Don’t know which one to take? Consult your doctor or pharmacist before trying any of these products. Better be safe than sorry.
Before heading out the door for a run, rinse your nasal passages with a saline solution, whether in the form of a neti pot or a bulb squeeze syringe.
This should be enough to wash irritants or allergies out of your nasal passages, which helps your body get rid of that excess junk that’s triggering the secretion of mucus. You can also turn this into a habit by doing this every night before you sleep.
Another trick to unclog your respiratory tracts is to inhale vapors or steam.
You simply pour a few drops in hot water then inhale deeply. This helps moisten your nasal passages, helps thin secretions, removes mucus clogs, and relax the muscles.
Cause Number 4 – Running In Cold Weather
With or without allergy risk, bouts of running-related coughs are much more common during the cold season than in any other season.
When you run outdoor during the cold season, you’ll be breathing air that’s drier and colder than the air in your lungs. This air causes heat loss in the lungs, resulting in shortness of breath, wheezing, and a cough while exercising.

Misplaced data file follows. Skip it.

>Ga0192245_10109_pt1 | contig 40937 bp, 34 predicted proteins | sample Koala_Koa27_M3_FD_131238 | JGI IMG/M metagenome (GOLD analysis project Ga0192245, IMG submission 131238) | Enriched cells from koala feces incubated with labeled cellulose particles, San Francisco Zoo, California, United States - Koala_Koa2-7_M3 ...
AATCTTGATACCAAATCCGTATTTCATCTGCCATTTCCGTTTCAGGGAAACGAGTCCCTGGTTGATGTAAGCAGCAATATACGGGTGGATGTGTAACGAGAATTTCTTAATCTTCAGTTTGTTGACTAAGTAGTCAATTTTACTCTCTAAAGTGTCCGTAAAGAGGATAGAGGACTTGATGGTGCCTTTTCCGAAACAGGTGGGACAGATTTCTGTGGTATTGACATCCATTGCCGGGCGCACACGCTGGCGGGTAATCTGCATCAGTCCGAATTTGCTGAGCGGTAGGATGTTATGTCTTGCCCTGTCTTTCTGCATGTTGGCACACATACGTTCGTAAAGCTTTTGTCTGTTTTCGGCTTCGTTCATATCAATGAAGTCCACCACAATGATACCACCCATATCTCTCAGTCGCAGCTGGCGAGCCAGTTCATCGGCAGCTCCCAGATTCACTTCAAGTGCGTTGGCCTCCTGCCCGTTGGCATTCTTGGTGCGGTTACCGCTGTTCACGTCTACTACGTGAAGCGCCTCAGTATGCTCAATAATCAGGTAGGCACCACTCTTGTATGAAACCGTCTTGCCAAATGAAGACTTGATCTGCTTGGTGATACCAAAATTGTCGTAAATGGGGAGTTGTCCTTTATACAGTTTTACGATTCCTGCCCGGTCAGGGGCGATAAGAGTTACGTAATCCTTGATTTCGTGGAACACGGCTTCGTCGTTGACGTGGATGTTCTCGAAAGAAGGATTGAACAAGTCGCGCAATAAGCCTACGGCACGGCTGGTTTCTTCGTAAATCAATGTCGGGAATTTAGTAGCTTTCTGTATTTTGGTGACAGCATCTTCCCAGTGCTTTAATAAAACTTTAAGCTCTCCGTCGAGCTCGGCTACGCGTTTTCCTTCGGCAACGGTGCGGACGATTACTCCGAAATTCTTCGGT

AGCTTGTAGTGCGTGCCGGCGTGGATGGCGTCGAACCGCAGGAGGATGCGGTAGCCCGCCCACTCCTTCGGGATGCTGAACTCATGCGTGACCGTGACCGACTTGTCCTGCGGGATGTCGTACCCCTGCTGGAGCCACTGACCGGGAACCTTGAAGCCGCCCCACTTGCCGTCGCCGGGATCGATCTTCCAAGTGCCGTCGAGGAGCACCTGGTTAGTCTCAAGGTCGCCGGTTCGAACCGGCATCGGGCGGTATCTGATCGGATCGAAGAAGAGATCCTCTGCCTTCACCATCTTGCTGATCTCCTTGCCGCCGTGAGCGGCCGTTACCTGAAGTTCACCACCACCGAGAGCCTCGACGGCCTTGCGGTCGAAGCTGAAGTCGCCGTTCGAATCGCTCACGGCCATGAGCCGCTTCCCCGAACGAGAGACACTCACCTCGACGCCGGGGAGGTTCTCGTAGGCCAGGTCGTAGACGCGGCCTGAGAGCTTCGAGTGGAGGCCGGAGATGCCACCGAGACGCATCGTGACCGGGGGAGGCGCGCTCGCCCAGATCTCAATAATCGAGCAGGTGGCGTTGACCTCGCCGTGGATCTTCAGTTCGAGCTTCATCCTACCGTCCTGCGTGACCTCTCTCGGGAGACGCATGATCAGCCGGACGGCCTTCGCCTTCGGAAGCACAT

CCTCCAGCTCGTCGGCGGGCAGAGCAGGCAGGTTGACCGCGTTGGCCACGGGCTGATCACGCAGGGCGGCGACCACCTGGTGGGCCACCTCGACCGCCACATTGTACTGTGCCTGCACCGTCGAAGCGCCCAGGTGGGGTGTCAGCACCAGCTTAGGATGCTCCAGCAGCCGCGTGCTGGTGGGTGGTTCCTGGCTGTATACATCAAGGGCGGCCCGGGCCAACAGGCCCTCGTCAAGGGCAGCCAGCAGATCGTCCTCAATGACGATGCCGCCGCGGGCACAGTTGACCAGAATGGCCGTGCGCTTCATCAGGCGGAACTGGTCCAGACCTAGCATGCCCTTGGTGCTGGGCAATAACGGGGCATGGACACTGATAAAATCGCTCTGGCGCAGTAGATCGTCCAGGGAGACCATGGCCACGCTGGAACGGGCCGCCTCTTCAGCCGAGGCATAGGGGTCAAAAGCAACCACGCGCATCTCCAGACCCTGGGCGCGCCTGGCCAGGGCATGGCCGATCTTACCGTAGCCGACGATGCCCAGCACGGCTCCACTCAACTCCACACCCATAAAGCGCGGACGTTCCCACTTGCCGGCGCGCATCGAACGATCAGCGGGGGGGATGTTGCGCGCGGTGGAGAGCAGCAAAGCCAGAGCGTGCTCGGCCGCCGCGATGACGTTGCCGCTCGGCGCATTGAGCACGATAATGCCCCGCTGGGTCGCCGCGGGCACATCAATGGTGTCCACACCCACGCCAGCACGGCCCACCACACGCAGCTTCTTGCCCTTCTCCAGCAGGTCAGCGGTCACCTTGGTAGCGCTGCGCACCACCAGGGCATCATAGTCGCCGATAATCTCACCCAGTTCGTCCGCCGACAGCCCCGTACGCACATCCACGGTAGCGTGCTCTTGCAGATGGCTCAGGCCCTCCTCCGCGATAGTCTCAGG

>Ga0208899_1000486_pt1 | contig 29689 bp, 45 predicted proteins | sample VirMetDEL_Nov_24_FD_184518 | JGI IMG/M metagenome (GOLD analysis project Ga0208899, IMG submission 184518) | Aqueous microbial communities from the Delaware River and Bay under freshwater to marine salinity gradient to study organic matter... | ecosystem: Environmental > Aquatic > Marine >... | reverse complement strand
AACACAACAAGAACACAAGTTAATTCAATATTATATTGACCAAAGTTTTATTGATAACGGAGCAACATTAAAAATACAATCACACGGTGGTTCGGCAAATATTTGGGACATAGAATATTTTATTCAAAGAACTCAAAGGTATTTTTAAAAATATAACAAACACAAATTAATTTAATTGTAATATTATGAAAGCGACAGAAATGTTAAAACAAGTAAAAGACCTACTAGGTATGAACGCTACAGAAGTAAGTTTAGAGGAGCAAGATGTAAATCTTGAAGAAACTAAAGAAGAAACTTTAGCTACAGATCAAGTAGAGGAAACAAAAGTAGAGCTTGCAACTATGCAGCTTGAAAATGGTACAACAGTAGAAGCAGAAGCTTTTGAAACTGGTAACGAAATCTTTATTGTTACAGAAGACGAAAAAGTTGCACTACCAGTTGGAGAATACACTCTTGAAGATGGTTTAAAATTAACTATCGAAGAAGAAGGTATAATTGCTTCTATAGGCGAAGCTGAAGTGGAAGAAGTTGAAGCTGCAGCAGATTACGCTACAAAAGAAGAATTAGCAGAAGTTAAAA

That’s not the whole story. Research out of the National Library of Medicine has also reported that the cold air can reduce the amount of water and heat in the lung, setting the stage for a scratchy, dry cough.
To reduce your risks, do the following:
Cover your Face
If you’re running in cold weather, consider wearing a mask or a scarf around your face. This should help moisturize the air and filter out large particles. Choose the breatheable one.
If you’re prone to coughing and it’s too cold outside, consider moving your workout indoors. A treadmill is your best friend here. Check my full guide here.
Cause Number 5 – Acid Reflux
Medically known as gastroesophageal reflux is a common condition that causes a burning sensation in the chest.
The condition occurs when acids in the stomach churn up in the throat when exercising. More specifically, it strikes when the lower esophageal sphincter, the band of muscle at the bottom of the esophagus—is too relaxed or weak.
This is why you might start coughing mucus a few minutes into a run to neutralize it.
To keep heartburn when running at bay, take the following steps.
Head to your local pharmacy and ask for over-the-counter medication for heartburn.
If this doesn’t help soothe your symptoms, consult your doctor for more options.
Avoid Trigger Foods
Acid reflux is typically caused by eating certain foods in the hours—or night—before a run.